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Bloodfeud: Murder & Revenge in Anglo-Saxon England
     

Bloodfeud: Murder & Revenge in Anglo-Saxon England

by Richard Fletcher
 

On a gusty March day in 1016, Earl Uhtred of Northumbria, the most powerful lord in northern England, arrived at a place called Wiheal, probably near Tadcaster in Yorkshire. Uhtred had come with forty men to submit formally to King Canute, an act that completed the Danish subjugation of England and the defeat of Ethelred the Unready, to whom Uhtred had been a loyal

Overview

On a gusty March day in 1016, Earl Uhtred of Northumbria, the most powerful lord in northern England, arrived at a place called Wiheal, probably near Tadcaster in Yorkshire. Uhtred had come with forty men to submit formally to King Canute, an act that completed the Danish subjugation of England and the defeat of Ethelred the Unready, to whom Uhtred had been a loyal ally and subject. But, as Richard Fletcher recounts in the electrifying opening to Bloodfeud, "Treachery was afoot." With Canute's connivance, Thurbrand, Uhtred's old enemy, ambushed and slaughtered the earl and his men. "This act of treachery and slaughter set in motion the chain reaction of counter-violence and yet further violence, a bloodfeud that lasted for three generations and almost sixty years."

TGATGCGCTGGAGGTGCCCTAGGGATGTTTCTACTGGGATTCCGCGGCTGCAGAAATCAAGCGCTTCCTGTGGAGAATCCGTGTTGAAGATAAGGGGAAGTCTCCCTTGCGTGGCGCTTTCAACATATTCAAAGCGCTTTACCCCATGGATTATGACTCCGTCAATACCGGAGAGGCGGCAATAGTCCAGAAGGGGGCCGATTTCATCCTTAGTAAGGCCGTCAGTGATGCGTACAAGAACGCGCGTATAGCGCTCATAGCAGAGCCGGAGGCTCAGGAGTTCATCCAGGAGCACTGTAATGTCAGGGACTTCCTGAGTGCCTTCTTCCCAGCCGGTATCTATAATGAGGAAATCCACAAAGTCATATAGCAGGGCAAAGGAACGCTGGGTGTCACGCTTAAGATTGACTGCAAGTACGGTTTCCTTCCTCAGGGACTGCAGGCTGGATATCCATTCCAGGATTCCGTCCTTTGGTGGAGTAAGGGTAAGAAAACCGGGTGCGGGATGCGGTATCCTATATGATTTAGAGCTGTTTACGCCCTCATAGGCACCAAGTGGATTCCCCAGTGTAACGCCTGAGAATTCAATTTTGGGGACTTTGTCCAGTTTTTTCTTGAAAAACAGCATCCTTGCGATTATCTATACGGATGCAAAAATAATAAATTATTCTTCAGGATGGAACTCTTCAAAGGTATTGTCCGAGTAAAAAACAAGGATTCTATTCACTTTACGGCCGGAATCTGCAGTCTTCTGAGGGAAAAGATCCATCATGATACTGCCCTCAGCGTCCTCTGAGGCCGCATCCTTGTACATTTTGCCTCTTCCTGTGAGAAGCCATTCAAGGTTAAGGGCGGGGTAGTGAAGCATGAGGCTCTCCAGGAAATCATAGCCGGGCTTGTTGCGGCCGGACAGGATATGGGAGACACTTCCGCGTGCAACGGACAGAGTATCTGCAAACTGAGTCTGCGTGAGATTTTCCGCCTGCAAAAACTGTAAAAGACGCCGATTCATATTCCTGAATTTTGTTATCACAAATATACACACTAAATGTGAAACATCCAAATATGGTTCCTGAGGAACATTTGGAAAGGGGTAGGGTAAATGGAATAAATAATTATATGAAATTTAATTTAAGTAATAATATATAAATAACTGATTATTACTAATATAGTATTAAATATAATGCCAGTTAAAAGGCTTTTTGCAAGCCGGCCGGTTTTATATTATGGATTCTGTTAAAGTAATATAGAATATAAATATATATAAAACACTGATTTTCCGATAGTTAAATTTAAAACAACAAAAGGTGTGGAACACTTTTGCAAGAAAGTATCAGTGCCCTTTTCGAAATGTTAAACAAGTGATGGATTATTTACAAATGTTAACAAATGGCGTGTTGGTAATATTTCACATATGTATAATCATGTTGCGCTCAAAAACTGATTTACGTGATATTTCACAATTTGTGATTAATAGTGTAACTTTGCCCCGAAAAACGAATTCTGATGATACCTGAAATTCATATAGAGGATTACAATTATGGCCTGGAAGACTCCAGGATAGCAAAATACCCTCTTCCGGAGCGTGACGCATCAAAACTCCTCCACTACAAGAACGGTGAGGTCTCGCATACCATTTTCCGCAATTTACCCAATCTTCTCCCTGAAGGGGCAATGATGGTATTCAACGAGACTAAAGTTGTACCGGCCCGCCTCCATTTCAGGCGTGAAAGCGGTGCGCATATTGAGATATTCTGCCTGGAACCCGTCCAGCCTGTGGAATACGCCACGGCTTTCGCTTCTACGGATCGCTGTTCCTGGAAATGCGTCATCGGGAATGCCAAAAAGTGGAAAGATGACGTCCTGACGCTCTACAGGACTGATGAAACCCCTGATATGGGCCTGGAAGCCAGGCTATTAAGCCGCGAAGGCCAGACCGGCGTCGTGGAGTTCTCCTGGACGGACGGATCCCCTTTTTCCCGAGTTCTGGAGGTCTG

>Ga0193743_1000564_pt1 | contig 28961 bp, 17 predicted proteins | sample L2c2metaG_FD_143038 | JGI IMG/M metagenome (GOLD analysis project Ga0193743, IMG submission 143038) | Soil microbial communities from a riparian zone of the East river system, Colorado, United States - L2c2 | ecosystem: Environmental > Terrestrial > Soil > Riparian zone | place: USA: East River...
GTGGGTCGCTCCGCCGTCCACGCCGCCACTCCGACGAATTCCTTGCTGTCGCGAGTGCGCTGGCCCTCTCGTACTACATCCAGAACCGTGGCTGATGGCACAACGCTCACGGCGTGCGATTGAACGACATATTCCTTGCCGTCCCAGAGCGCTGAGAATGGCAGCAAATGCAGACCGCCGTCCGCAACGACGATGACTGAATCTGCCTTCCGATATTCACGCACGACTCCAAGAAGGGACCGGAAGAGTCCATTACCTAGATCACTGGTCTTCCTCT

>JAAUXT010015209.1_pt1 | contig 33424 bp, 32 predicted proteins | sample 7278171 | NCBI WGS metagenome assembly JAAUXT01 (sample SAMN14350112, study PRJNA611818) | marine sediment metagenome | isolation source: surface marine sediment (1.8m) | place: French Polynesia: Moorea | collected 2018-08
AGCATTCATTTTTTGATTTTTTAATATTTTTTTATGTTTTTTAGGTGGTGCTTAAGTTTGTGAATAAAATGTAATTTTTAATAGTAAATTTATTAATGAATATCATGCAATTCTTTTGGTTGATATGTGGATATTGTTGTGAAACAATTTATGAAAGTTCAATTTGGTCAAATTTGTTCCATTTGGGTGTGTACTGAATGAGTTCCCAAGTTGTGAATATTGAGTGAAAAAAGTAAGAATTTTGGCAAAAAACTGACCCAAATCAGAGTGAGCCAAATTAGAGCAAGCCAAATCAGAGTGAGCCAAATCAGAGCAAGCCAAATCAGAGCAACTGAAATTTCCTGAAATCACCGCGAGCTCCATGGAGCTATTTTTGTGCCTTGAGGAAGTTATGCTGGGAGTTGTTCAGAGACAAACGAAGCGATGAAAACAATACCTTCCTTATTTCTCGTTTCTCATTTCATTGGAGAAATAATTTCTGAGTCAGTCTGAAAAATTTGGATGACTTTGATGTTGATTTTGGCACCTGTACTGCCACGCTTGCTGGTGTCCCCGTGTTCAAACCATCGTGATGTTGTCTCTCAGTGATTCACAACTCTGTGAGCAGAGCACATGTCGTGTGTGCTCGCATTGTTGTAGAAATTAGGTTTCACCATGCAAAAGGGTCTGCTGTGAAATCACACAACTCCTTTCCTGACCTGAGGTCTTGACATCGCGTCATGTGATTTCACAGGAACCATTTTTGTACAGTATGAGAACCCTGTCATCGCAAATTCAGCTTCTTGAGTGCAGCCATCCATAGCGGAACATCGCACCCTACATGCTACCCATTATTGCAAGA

Those sixty years were also some of the most unsettled in English history. Tracing the bloodshed through three generations, Fletcher throws light on an Anglo-Saxon culture that would soon be wholly replaced by a new Norman regime. Fletcher shows us in minute detail the concerns of Anglo-Saxon life: how difficult it was to govern England, particularly the region north of the Humber River, the millennial power of the church, and the important role women and marital alliances played in renewing old feuds. Against this rich context the few reliable facts of the enmity between Uhtred and Thurbrand are "coaxed and entreated into utterance."
Bloodfeud shows us a powerful historian at work piecing together what we do and don't know, what may be reasonably surmised, and where we must simply let the imagination take over. Fletcher presents with superb clarity and wit the most stimulating account of life in pre-Norman England to be found anywhere.

Editorial Reviews

From the Publisher
"It would be hard to imagine a better, more reliable introduction to the last days of the Anglo-Saxon world than this stirring book."—Michael Dirda, Washington Post

"A swift and, by necessity, highly speculative account of some murders between 1016 and 1074 that reveal much about 11th-century English politics, religion, codes of honor, and kingship.... A graceful examination of the intricate tapestry of a culture so distant in time and temperament as to be virtually extraterrestrial."—Kirkus Reviews

"Fletcher writes with precision and wit. He has a nose for nuance, a ready supply of pithy phrases, and no time for the jargon that besets so much contemporary academic writing...Bloodfeud dazzles and delights."—Christopher Silvester, Sunday Times

"[Fletcher] enlarges skilfully on the historical context in which all the events took place and artfully on their other dimensions, taking the opportunity at the same time to expound his views on...apprehension of the millennium and the quality of the Anglo-Saxon taxation system."—Simon Keynes, The Spectator